Denmark has a high yearly rain average, and in December and January, the country gets only a handful of hours of daylight. But somehow, even engulfed in the darkness of winter and trapped in their homes, Danes are supposed to be some of the happiest people in the world. And they love December! As CEO of the Happiness Research Institute in Copenhagen, Meik Wiking has written two humorous, short books that explain this, The Little Book of Lykke and The Little Book of Hygge. The books work well in conjunction with one another: the first (“lykke” or “happiness”) discusses what leads to overall life satisfaction by examining the social structures that can support physical and emotional well being. The second (“hygge” or “coziness”) uses anecdotes to recount the every day pleasures that are part of the Danish way of life. I read “Hygge” first and really enjoyed learning that the Danish word summons wool blankets and socks, board games, lighting design including candles (so many) and low lighting in general, jam, small group gatherings, egalitarian dinner parties where no one specifically “hosts”, and plenty of cake and chocolate. Reading “Lykke” answered a lot of questions I had about Denmark and how their infrastructure promotes social interaction and activities that encourage wellness, like cycling. There are plenty of happiness tips in both books, leisure activities for every month of the year, recipes, craft projects, and even a lighting guide! I laughed many times and ordered some wool socks, so I’m on board with the hygge and lykke life. -SB
Eighth Blackbird: Filament (2015). Eighth Blackbird is a Grammy award winning Chicago based contemporary music sextet. The ensemble instrumentation is what is often called a Pierrot Ensemble + percussion which is a popular instrumentation of flute, clarinet, violin, cello, piano with sometimes added percussionist and/or singer. The instrumentation started with Arnold Schoenberg’s Pierrot Lunaire (1912) and many composers in the 20th and 21st century have written for this instrumentation. This program is all by American composers and my favorite is the opening Murder Ballads by Bryce Dessner. They have a bright rhythmic characteristic that many would describe as very American including influences of Civil War era fiddle tunes and the banjo. Nico Muhly’s Double Speak is an attractive piece that quotes from Philip Glass’s Music in Twelve Parts. Philip Glass’s Two Pages is typical early hypnotic minimalism, a unison line of music that can be performed by any instruments. Ryan Lott’s To Love and This is my Line are remixes of other sounds found on this album combined with the voice of Sarah Worden on This is My Line. A lot of the music is minimalistic and is very accessible. Highly recommended for those who are interested in 21st Century American new music. Eighth Blackbird performed on NPR Music Tiny Desk Concerts in 2016. A couple of movements from Filament are included in this performance. -BW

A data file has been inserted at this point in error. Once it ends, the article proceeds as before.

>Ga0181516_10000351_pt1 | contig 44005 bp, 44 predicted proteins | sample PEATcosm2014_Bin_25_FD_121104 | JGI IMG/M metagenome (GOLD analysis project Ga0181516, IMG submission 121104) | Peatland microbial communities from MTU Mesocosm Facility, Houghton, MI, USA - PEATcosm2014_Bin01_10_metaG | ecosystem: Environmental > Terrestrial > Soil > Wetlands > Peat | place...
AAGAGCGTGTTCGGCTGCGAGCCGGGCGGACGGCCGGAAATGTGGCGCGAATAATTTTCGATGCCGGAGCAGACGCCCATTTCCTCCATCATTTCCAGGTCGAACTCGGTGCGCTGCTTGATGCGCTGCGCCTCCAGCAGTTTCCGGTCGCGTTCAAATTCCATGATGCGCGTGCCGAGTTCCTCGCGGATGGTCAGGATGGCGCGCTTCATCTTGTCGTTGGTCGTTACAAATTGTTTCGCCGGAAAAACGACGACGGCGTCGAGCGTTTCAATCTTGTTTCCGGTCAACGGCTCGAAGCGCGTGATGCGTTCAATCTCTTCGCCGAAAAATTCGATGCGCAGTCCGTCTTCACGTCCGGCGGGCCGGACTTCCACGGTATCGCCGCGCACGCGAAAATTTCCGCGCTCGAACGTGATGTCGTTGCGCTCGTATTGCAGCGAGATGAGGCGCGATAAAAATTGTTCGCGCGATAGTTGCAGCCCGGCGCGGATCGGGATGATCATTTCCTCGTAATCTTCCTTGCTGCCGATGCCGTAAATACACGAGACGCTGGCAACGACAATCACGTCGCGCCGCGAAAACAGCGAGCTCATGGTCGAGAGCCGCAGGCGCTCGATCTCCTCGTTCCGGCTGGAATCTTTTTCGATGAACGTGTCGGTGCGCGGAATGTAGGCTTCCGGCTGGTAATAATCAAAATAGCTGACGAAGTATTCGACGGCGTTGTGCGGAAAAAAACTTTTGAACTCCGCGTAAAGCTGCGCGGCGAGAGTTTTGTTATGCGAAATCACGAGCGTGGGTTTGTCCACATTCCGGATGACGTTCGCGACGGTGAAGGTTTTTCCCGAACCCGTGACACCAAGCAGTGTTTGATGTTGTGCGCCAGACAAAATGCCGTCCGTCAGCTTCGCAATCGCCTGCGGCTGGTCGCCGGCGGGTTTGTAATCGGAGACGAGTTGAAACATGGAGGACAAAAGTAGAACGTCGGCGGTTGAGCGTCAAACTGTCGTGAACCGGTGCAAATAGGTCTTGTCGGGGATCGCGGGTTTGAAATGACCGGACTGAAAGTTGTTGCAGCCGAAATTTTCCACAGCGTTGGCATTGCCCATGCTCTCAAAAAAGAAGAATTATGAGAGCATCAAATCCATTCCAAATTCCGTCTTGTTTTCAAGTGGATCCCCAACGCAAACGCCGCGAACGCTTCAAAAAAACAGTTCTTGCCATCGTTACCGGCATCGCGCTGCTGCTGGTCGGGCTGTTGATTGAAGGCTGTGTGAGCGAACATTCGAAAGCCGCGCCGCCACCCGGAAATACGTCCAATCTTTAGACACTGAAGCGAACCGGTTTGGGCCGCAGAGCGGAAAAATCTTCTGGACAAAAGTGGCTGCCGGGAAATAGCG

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Resources for Music Businesses And Industry Workers, Playing for Change, Sounding Point LA
Resources for Freelance Artists, California Arts Council, Americans for the Arts, National Endowment for the Arts